Sunday, January 2, 2011

Distorted Ideas And Attitudes.

From Courage to Change, page 2:

"In Al-Anon I discover in myself the power to throw new light on a seemingly hopeless situation. I learn I must use this power, not to change the alcoholic, over whom I am powerless, but to overcome my own distorted ideas and attitudes."

This is a fundamental acceptance we must reach in Al-Anon. Our ideas can be several degrees off true, our attitudes can be completely askew, yet we will cling to those same ideas and attitudes with the grasp of an iron willfulness, refusing to admit or accept that we could be mistaken.

I didn't like being mistaken when I was new to program, and I could argue my point with a tenacity capable of reducing perfectly kind people to first irritation, then frustration, and finally, an overwhelming desire to make me stop talking, please. Please!

I saw it as having the courage of my convictions. Other people recognised the obstinacy of martyrdom. I saw it as strength of character. Others identified the rigidity of fear. I thought of myself as persevering. Others considered me  relentless.

I had distorted ideas and attitudes: viewed my world through a refractive lens of bitterness and victimhood.

It wasn't until I had spent many meetings sitting quietly listening while others shared, that I began to have any inkling of this; until then, I was so well-defended that the perpetuation of my distorted ideas and attitudes was efficiently self-driven. I didn't take in alternate viewpoints, so why would I question my own?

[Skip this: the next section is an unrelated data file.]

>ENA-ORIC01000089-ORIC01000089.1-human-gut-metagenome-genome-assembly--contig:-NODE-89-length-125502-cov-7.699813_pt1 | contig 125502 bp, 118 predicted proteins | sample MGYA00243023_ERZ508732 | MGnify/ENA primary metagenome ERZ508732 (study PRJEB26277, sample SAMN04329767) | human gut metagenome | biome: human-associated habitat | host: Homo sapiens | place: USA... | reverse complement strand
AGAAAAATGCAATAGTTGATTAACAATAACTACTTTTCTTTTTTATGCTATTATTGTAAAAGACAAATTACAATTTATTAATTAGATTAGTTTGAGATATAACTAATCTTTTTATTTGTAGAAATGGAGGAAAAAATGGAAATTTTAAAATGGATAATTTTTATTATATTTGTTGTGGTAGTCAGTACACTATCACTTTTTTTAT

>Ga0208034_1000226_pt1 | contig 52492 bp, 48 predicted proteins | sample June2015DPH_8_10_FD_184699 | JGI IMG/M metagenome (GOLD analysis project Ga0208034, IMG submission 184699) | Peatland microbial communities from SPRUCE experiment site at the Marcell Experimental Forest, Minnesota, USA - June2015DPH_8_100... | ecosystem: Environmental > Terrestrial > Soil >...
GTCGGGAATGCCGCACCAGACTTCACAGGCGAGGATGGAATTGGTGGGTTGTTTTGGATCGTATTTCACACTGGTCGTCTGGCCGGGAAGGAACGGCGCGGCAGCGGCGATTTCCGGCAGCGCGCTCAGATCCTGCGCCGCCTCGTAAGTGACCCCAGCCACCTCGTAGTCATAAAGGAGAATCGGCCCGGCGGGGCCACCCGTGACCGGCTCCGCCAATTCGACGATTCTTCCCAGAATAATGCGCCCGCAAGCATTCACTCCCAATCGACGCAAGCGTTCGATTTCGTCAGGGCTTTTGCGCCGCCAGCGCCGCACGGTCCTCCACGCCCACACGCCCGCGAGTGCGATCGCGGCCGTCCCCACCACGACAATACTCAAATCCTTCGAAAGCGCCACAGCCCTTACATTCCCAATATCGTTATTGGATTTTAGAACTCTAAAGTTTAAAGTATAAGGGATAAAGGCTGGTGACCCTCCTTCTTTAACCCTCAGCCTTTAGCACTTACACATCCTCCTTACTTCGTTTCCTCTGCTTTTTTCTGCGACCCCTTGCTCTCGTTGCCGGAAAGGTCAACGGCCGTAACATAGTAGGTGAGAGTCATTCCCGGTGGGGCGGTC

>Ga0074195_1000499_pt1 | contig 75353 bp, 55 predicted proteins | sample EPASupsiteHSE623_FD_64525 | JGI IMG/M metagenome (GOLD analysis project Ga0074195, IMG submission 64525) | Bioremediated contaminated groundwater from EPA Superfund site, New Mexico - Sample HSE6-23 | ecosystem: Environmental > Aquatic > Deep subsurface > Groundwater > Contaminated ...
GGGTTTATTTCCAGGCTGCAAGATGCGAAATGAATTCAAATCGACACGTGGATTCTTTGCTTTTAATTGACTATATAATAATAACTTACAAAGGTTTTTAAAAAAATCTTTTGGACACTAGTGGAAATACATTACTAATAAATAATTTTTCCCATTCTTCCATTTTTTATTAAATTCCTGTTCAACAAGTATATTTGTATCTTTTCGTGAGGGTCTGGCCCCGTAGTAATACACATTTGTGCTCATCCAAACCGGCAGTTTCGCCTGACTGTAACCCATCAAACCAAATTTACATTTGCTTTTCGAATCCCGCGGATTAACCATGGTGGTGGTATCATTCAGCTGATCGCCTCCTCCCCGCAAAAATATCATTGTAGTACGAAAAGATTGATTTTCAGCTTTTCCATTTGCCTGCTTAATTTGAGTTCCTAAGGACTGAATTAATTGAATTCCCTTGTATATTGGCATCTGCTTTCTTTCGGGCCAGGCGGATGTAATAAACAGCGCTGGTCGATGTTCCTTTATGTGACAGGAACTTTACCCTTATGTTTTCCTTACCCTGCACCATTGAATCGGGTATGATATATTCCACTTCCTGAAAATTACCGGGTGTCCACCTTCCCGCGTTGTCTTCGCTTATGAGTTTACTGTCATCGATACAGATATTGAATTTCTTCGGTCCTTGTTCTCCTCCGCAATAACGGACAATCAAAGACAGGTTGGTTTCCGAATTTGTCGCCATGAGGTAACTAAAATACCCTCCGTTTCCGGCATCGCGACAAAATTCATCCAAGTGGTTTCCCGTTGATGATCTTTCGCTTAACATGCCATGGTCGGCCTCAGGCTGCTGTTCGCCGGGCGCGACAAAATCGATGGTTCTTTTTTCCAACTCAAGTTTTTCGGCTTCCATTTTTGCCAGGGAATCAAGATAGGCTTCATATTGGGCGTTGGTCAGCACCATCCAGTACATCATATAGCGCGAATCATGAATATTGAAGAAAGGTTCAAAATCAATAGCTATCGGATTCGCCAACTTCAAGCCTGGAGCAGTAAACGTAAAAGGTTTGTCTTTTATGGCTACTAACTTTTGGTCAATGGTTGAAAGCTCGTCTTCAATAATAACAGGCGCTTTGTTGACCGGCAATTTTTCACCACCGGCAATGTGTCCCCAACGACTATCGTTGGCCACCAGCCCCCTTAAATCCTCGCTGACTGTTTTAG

I'd had enough pain in my formative years, (dealt to me by people assuring me of their undying concern for my well-being,) to make of me, a world-weary cynic about other people's motives, by the time I was six years of age. I trusted no-one but myself and my dog.

That was a supremely distorted idea/attitude, but just try to convince me of that, when I was new to program. You'd have more success were you to go quietly into a corner, and attempt demolition of the wall, through repeated applications of your forehead against it. (Less frustrating.)

I had to be given the "loving in a very special way" (That phrase gave me a wierd feeling. See? Paranoia. Rather than focus on the love, I focused on the way) for a long time before it became real to me, so real that I could no longer staunchly proclaim my own distorted attitudes and ideas denying it.

I'm going on a bit here, (what a surprise) but my point is this: we may not be able to understand to what extent we are barking mad, until we've regained some small crumbs of sanity. It can then feel distressing, frustrating, and hopelessly, hugely, impossible to deal with all of our insanity, when we get those hints of just how far it might extend. And that is why we take it one day at a time. I don't have to change each facet of my character simultaneously and have it all fixed by Friday - we each come to our recovery at our own pace, and if our way has more in common with the rambling course of a small rodent exploring the garden, than an arrow shot straight and true to its destination, well, that's as it should be. That's how people work - in fits and starts, with much doubling back, forgetting, confusion, and stuck times.

It's all acceptable, as long as I am willing to keep plugging along, to pause when I'm offered an alternate attitude to peruse, rather than pushing rudely past, secure in my own closed rigidity of thought and habit. That moment, when I gently move my ego off to the side, so it no longer blocks my vision, that is recovery.

1 comment:

  1. Sometimes it is a few steps forward and then a few backwards. But regrouping and inching forward is better than retreating to the pain that I came from.